Also a brilliant friend of mine works for the NAS and she’s quite frankly amazing, so; cheeky plug.

Thumbs up source

Filigree Divider source

 

Advertisements

Destroy The Stigma Around Mental Illness

Stigma: a strong feeling of disapproval that most people in a society have about something, especially when this is unfair

To Stigmatise: to treat someone or something unfairly by disapproving of him, her, or it

Definitions according to Cambridge Dictionaries Online (source link)

 Picture source

Speaking as an almost-ex-depressive (as in, I’m three years out of therapy but the bad days never quite go away), stigmata and stereotypes around mental illness do exist, and I’m willing to bet they are one of the most popular reasons people will not seek help for the condition they have. It was certainly one of mine.

Speaking as a psychology grad, if it hits you, it hits you very idiosyncratically which, as with most mental illnesses, makes it hard to pinpoint. I’m not going to go into massive amounts of detail about what depression is; suffice it to say, it can hit anybody and whether or not you get it generally comes down an unlucky hand of cards – I ascribe to the idea that it’s a combination of family history and the way one reacts to the world.

By this time, many of you will have heard of the crash of Germanwings flight 4U9525 in the French Alps on March 24th, tragically killing everyone aboard. It’s since come out in investigations that the co-pilot sent the plane into its fatal descent deliberately. The latest report from the crash investigation states that the co-pilot had been suffering from depression for some years, and had ‘hid this from his employers.’

And with the stigma that surrounds mental illnesses, I almost don’t blame him.

There are careers that require you to be mental illness free for upwards of two years – mostly in high risk occupations such as careers in the Army and the police force. This is not the result of stigma – this is in the interests of personal safety. Anyone seen the bathroom scene of Full Metal Jacket? In careers where they teach you to fire guns for a living, they don’t want the insurance nightmare. Which to be perfectly fair, is understandable (if annoying to be on the other end of – been there, done that, but that’s a story best left out).

Inferring in part from the report, flying is another one of those careers where they like you to undergo some kind of psychological evaluation before letting you fly a plane. Again, understandable if they’re going to let you control a massive metal tube flying 38,0000 feet in the air with hundreds of people on board, supervised or otherwise. But these tests are far from standardised, and because of this, there are calls now for more rigorous, standardised testing.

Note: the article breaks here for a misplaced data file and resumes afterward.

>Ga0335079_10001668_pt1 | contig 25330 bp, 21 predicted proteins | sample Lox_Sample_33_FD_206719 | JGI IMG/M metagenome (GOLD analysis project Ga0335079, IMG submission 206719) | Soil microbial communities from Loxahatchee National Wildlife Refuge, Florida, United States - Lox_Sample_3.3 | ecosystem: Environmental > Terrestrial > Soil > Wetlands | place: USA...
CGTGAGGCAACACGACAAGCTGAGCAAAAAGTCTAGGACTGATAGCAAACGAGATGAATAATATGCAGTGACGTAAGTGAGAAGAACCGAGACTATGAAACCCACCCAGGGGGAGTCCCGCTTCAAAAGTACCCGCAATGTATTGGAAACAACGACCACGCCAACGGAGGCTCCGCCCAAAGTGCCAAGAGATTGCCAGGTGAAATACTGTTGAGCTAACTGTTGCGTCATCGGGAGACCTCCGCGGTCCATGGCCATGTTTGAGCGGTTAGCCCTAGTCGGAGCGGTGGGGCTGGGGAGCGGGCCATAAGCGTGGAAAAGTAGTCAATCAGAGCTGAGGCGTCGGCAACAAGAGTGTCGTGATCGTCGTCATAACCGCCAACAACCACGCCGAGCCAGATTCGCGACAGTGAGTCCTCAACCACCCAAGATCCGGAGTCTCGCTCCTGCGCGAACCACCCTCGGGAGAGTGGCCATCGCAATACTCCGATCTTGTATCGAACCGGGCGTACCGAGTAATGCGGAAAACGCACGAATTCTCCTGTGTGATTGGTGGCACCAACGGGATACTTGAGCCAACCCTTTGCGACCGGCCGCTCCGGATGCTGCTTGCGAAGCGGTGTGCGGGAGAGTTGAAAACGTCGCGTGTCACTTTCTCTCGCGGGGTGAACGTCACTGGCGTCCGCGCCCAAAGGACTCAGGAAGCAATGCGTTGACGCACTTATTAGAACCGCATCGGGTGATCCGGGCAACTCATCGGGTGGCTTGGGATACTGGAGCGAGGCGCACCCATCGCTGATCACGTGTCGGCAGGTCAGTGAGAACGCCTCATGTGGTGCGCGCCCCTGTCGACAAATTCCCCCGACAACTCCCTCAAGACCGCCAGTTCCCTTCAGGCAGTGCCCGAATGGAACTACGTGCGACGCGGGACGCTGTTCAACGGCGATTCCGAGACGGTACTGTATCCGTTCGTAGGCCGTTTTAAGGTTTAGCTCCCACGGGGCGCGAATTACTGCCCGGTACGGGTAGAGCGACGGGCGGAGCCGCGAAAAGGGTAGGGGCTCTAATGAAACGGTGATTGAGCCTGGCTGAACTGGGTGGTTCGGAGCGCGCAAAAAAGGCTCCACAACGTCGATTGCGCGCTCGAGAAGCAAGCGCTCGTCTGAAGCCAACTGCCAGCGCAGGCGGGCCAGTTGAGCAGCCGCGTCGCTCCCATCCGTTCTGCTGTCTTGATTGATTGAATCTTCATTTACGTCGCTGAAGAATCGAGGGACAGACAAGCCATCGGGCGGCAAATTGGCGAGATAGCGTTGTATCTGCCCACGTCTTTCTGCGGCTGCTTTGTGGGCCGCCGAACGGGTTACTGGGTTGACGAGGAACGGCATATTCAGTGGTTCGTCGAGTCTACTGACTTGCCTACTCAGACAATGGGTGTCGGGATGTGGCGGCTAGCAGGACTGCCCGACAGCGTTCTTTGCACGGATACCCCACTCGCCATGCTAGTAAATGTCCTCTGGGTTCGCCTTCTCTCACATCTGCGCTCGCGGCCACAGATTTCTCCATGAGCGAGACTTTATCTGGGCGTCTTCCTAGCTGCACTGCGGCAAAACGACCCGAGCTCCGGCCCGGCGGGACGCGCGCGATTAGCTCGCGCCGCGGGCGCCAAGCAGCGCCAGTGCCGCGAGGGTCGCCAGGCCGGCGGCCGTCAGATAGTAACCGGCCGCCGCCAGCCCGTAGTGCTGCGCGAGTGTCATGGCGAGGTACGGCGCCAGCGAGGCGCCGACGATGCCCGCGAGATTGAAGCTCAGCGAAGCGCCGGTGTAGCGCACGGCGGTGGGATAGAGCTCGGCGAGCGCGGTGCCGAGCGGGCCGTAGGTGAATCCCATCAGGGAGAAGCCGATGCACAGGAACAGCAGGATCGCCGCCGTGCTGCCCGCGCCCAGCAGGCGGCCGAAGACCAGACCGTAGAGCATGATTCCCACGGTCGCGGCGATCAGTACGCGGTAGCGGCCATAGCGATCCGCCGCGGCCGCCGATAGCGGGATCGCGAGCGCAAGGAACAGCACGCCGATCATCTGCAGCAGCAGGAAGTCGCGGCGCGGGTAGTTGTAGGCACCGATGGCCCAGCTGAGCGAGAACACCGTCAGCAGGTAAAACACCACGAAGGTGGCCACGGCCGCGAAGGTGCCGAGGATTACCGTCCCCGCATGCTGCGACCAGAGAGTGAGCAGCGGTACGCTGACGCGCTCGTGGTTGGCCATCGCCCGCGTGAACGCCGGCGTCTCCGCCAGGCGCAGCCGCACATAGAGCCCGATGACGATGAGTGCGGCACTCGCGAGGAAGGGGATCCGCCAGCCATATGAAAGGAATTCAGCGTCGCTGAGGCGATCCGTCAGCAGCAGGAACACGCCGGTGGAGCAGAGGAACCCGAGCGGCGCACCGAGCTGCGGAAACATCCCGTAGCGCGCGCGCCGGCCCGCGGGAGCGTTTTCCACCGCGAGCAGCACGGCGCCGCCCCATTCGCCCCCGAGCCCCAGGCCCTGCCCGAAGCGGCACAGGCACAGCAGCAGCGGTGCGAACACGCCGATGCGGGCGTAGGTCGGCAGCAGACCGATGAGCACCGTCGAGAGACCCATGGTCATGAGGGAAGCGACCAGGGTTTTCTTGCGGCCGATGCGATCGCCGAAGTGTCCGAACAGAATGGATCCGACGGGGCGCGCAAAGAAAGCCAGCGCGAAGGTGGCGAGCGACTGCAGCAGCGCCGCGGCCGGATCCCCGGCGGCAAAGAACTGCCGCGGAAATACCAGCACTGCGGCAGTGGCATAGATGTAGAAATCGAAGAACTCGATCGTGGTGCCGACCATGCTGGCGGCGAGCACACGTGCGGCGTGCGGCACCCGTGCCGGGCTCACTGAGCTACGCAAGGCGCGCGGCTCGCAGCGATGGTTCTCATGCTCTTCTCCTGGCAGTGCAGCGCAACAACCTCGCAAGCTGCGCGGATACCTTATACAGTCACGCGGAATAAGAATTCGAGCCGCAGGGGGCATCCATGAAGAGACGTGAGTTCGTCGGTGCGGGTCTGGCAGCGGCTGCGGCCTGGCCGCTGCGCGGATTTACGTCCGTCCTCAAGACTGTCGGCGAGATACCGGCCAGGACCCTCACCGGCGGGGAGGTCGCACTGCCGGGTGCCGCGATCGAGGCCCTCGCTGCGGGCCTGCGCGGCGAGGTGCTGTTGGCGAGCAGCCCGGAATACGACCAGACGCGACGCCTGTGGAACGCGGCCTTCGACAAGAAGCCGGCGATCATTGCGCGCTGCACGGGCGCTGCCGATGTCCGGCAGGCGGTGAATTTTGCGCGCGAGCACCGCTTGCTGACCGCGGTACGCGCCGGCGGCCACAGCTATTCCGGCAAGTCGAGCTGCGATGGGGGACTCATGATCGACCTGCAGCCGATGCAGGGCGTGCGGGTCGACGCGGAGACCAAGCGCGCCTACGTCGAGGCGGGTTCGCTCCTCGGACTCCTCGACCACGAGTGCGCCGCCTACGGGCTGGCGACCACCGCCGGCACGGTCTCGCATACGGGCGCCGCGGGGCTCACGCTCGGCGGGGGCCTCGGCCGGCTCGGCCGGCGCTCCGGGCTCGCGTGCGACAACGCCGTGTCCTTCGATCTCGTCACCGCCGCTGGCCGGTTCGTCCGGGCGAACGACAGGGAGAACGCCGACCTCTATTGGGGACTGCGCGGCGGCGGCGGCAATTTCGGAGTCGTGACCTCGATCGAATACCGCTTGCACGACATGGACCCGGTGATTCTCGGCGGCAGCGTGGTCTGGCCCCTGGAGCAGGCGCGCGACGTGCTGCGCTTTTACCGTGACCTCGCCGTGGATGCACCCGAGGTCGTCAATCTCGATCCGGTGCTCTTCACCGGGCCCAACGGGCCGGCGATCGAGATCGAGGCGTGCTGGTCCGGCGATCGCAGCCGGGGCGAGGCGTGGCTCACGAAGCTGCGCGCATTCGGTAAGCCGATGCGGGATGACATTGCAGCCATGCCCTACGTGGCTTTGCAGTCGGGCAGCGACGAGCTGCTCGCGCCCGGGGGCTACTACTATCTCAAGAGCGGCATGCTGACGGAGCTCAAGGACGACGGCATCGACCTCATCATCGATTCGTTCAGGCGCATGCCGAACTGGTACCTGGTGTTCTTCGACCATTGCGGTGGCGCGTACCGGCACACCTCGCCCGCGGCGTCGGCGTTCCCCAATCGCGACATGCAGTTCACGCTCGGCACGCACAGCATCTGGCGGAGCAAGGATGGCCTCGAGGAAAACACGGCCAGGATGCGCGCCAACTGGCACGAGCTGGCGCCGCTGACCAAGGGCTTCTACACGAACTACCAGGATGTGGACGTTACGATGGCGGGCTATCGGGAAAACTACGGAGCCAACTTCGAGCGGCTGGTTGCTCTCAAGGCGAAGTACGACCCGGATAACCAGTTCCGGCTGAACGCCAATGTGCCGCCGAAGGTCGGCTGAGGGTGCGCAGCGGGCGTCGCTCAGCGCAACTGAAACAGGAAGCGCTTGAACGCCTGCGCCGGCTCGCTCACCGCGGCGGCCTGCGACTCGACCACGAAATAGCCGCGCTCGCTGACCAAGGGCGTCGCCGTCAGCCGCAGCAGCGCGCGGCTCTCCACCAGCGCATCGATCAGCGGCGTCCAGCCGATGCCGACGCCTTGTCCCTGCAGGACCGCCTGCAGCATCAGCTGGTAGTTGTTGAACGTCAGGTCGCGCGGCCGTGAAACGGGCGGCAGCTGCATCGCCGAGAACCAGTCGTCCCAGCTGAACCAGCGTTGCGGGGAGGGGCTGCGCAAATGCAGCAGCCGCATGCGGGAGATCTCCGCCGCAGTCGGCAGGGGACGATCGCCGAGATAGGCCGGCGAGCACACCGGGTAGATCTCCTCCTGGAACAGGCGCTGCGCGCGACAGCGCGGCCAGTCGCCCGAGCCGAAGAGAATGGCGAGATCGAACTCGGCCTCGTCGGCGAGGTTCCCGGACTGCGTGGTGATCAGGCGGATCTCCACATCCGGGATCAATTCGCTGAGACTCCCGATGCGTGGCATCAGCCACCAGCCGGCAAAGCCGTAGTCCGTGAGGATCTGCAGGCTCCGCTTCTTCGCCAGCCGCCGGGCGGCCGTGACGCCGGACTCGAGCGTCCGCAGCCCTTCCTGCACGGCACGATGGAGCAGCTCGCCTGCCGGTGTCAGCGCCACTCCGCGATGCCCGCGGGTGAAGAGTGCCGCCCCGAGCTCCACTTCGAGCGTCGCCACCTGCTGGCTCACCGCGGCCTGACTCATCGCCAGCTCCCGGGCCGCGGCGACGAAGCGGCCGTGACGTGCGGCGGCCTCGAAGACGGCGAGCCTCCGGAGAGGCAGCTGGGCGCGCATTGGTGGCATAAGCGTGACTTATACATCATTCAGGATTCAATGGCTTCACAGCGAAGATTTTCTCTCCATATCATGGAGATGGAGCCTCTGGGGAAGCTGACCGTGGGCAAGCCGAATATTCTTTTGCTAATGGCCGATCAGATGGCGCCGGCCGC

Which is utter bollocks.

Talk to anyone who’s done a psychology base degree – hell, even a psychology A-Level (or equivalent). They will tell you that there is no such thing as a reliable standardised test, because there is no such thing as a standard mind. As a point of interest, among the first standardised IQ tests were a set of tests created to “scientifically” prove that some people were of substandard intelligence – as in, specifically designed to make them look stupid (see here and here). In the same way, accidents occur, or crimes are perpetuated, in which a mentally ill person is involved. And suddenly everyone with a diagnosis, or the same symptoms becomes dangerous, or incapable, and generally substandard.

A fantastic post by a writer for the Guardian throws it into sharp perspective. I, personally, haven’t noticed any outright condemnation of people with depression in the media – but we wouldn’t, because wouldn’t that cause a public outcry. What we see instead is a very subtle chain of association. The German newspaper Bild calling it ‘his madness.’ The BBC releasing editorials examining screening process for pilots, asking how pilots with mental illnesses slip the system. Talking about his lifestyle and hobbies as though the condition he had was some dark and twisted secret.

As a species, we are hardwired to put people in boxes – it’s a survival thing. It’s when we begin to put people in the wrong boxes, or assign them boxes they don’t fit in, that problems begin to occur. This stigma around mental health issues makes asking for help something of a minefield, and it shouldn’t be. We should spend less time worrying about screening procedures and more time worrying about supporting these vulnerable people through the bad times and out into the better.

I’ll finish on a word from the mental health charity Mind:

“Clearly assessment of all pilots’ physical and mental health is entirely appropriate – but assumptions about risk shouldn’t be made across the board for people with depression, or any other illness. There will be pilots with experience of depression who have flown safely for decades, and assessments should be made on a case by case basis.

Today’s headlines risk adding to the stigma surrounding mental health problems, which millions of people experience each year, and we would encourage the media to report this issue responsibly.”